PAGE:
One of the things about raising children in one place is that you get to know their friends too. They become like an extended family, there is a deep fondness on both sides, a similar familiarity you develop with neighbours over the years, an understanding. I saw several of these too. Those relationships are something you cannot replicate and I will probably never develop again. That’s ok, but it is odd, people who while chosen as friends by another are somehow part of the fabric of you. These people I’d known since they were small, watched them grow, remember all the dramas of their lives, the stumbles along the way, a fondness for their idiosyncracies, as they too have of me.

I was more than ready to move on when I did and I’m hugely relieved the journey these last years have catapulted me through is over at last, but I’m glad I got to go back, to say goodbye, to remember. And now I really can begin again.

So, this is rambly, probably of interest to no one but me, but then this is my blog, and here it is.

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7 thoughts on “Reflections on a life now left

  1. In an obscure sense, the more people you develop an attachment to, the more you set yourself up for anguish of one sort or another when either you or they leave. I tend to equate this to debt: It might seem convenient or even comfortable to enjoy borrowed resources, but the more you allow yourself to borrow, the harder it will be when your dues are eventually called.

    • I tend to get attached to very few, I let go probably far too easily. The only person mentioned there I ever think of is my son and we speak regularly anyway. He and I will never truly ‘separate’, though there have been considerable lengths of time when we haven’t spoken if it hasn’t felt needed on either side. The rest of them I haven’t thought of since I was there before. But the familiarity, the sense of belonging through the lives there as well as the scenery does have an impact. By nature I’m a hermit (which I was there too, though known of and accepted by all). My neighbours here keep asking me to go on organised walks with them. I think they feel I must be lonely. It’s kind of them but I’m not. In fact the thought of organised walks is horrendous. lol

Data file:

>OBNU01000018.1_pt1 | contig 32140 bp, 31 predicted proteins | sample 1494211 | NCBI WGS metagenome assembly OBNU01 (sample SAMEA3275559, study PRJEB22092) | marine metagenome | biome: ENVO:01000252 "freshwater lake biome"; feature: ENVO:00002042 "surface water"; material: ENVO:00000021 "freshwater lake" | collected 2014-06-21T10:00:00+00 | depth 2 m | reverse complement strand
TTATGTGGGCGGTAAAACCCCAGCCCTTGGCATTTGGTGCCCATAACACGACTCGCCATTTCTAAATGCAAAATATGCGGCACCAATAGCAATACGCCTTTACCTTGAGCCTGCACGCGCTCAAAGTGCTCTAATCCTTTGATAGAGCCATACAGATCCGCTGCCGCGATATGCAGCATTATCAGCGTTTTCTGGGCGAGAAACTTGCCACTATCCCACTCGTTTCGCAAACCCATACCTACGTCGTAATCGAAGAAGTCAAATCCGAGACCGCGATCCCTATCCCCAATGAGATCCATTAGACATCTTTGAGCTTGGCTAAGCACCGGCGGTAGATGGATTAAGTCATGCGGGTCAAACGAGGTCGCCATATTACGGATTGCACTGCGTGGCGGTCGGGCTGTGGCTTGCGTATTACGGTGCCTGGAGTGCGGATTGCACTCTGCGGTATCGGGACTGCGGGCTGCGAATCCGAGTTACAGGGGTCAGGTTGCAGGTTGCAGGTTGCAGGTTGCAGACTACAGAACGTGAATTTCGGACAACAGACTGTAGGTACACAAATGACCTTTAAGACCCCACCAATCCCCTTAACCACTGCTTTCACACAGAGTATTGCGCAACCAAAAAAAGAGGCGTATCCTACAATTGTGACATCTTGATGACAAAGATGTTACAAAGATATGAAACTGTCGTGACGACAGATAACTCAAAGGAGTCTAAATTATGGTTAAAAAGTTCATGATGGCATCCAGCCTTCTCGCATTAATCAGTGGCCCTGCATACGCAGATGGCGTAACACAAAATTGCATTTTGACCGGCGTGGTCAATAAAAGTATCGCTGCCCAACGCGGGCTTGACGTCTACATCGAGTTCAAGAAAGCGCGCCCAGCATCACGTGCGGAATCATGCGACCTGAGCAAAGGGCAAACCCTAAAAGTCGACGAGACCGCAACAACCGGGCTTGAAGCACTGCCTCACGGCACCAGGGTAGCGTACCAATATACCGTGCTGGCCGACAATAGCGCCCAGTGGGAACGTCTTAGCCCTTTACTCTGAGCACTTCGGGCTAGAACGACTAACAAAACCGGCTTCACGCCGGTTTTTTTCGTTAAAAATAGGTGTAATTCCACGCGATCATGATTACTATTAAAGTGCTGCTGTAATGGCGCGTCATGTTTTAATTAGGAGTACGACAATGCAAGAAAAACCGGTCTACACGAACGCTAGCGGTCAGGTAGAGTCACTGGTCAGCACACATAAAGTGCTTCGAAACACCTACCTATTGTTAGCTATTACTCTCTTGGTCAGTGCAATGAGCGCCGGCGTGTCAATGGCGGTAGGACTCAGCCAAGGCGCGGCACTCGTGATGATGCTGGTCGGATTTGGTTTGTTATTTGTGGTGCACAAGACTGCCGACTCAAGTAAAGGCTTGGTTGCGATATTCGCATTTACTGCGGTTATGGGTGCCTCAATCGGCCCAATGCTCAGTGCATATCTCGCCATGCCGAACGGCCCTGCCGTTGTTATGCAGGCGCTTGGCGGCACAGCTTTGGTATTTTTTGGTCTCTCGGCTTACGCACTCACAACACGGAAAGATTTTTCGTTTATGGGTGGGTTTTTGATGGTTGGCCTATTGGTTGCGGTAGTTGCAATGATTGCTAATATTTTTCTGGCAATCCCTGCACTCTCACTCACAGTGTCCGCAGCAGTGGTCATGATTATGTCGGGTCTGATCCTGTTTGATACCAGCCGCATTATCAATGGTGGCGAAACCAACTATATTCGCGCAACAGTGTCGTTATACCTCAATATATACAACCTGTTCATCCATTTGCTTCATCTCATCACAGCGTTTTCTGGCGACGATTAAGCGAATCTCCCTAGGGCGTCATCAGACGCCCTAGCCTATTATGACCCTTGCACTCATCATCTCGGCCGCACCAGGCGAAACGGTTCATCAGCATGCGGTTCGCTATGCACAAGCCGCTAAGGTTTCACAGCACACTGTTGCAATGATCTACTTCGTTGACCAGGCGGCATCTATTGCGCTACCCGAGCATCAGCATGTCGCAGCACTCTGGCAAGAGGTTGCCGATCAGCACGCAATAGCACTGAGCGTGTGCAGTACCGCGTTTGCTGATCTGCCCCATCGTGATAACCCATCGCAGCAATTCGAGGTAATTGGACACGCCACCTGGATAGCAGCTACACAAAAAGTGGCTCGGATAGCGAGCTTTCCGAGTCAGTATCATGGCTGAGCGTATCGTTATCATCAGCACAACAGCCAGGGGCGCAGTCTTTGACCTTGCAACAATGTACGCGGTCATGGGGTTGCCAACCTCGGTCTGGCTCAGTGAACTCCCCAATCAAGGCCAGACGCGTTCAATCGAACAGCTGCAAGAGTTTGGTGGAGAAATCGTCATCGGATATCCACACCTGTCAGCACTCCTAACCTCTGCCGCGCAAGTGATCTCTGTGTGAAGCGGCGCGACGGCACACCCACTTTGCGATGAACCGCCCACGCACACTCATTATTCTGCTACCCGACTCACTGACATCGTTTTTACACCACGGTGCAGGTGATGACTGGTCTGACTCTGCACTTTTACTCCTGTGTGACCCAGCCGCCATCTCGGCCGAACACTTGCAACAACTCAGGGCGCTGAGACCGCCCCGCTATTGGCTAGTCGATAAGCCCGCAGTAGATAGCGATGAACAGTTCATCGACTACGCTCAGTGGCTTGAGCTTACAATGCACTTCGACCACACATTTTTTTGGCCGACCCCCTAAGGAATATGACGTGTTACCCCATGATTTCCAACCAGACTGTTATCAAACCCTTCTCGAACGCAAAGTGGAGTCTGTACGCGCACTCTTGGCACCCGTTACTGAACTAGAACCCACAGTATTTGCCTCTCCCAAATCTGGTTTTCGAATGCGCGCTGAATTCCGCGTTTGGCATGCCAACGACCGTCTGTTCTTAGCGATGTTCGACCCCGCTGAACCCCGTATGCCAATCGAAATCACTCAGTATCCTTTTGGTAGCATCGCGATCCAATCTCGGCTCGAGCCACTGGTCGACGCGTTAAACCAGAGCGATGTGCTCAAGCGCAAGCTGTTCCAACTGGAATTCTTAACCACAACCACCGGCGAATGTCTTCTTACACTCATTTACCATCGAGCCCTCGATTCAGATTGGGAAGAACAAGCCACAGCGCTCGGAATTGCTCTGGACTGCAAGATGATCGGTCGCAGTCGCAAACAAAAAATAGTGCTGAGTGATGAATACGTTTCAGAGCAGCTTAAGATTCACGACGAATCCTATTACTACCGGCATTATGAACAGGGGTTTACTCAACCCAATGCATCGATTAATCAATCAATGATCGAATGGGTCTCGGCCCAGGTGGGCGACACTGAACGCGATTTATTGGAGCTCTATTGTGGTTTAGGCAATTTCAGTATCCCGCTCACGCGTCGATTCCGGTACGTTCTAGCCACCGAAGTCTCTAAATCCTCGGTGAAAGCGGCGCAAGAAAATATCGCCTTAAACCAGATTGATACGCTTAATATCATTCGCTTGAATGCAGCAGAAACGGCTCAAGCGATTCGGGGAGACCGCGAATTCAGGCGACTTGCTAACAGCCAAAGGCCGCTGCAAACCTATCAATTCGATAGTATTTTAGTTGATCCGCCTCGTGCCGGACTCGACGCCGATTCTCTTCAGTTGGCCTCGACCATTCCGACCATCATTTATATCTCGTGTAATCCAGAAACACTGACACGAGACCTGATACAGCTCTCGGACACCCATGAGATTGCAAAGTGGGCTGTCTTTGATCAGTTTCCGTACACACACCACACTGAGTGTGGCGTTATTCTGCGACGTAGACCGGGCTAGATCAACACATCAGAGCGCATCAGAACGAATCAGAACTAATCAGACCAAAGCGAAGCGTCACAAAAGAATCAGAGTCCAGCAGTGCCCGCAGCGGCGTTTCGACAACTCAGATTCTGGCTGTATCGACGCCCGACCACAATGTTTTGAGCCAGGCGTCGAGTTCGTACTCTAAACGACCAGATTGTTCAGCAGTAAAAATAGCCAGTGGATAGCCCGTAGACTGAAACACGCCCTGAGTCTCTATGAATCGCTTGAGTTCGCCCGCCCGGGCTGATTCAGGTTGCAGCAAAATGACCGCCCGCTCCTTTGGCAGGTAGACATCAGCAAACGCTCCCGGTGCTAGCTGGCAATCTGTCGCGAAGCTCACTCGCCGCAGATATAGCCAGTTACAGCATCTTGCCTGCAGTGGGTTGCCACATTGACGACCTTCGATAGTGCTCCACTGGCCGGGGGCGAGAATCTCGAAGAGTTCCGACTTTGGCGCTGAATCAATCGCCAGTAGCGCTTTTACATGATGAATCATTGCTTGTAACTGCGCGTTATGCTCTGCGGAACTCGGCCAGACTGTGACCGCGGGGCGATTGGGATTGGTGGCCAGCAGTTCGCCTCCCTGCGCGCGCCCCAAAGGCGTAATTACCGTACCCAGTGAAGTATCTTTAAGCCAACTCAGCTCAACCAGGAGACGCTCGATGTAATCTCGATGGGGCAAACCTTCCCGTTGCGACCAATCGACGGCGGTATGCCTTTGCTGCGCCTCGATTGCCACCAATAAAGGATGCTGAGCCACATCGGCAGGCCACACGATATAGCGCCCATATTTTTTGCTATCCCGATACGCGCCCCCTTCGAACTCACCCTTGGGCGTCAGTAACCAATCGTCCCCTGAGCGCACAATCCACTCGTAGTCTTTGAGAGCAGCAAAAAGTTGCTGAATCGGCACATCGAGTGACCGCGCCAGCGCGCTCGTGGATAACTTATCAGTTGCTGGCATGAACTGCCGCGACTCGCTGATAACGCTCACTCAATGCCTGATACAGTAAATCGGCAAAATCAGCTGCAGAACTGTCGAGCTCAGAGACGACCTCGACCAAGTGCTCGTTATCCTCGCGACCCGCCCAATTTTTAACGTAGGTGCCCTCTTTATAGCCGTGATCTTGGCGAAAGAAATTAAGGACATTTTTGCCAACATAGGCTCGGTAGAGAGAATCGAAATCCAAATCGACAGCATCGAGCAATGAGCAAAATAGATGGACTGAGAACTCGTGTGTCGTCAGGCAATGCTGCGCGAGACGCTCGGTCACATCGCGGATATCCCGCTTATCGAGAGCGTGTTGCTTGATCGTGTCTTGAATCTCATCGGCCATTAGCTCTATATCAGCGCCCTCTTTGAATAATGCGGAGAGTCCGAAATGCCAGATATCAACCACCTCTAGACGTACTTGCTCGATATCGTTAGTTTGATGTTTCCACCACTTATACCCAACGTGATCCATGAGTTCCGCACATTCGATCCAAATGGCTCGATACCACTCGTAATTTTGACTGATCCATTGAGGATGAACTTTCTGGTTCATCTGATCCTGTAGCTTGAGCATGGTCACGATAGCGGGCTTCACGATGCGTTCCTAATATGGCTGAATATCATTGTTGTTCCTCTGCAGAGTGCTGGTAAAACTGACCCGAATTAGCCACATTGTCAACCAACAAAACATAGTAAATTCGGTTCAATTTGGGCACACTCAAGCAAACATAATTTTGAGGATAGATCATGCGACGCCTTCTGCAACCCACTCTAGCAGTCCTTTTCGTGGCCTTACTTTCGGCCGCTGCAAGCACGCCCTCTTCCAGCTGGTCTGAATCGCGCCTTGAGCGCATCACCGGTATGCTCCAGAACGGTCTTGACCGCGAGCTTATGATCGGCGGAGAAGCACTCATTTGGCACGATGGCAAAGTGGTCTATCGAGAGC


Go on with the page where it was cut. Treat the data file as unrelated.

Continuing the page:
Debt can be an unfortunate necessity sometimes. Who wouldn’t rather be debt free? But i’m not sure I share your parallels with seeing people as like debt. I don’t do relationships of expectation, bartering, or form.

  2. ……somehow triggered a log in and post! As I was saying, til I hit a mysterious button, I could identify all the way, from my own array of disparate and desperate neighbours, here in my own village. I haven’t had quite your storm-tossing to feed into the magnificent schooling of Life but nevertheless, far from your blog being a rambled resume/, for me, it was rich with the more subtle movements of an ocean. As a feeling kind of a person, I find that very refreshing 🙂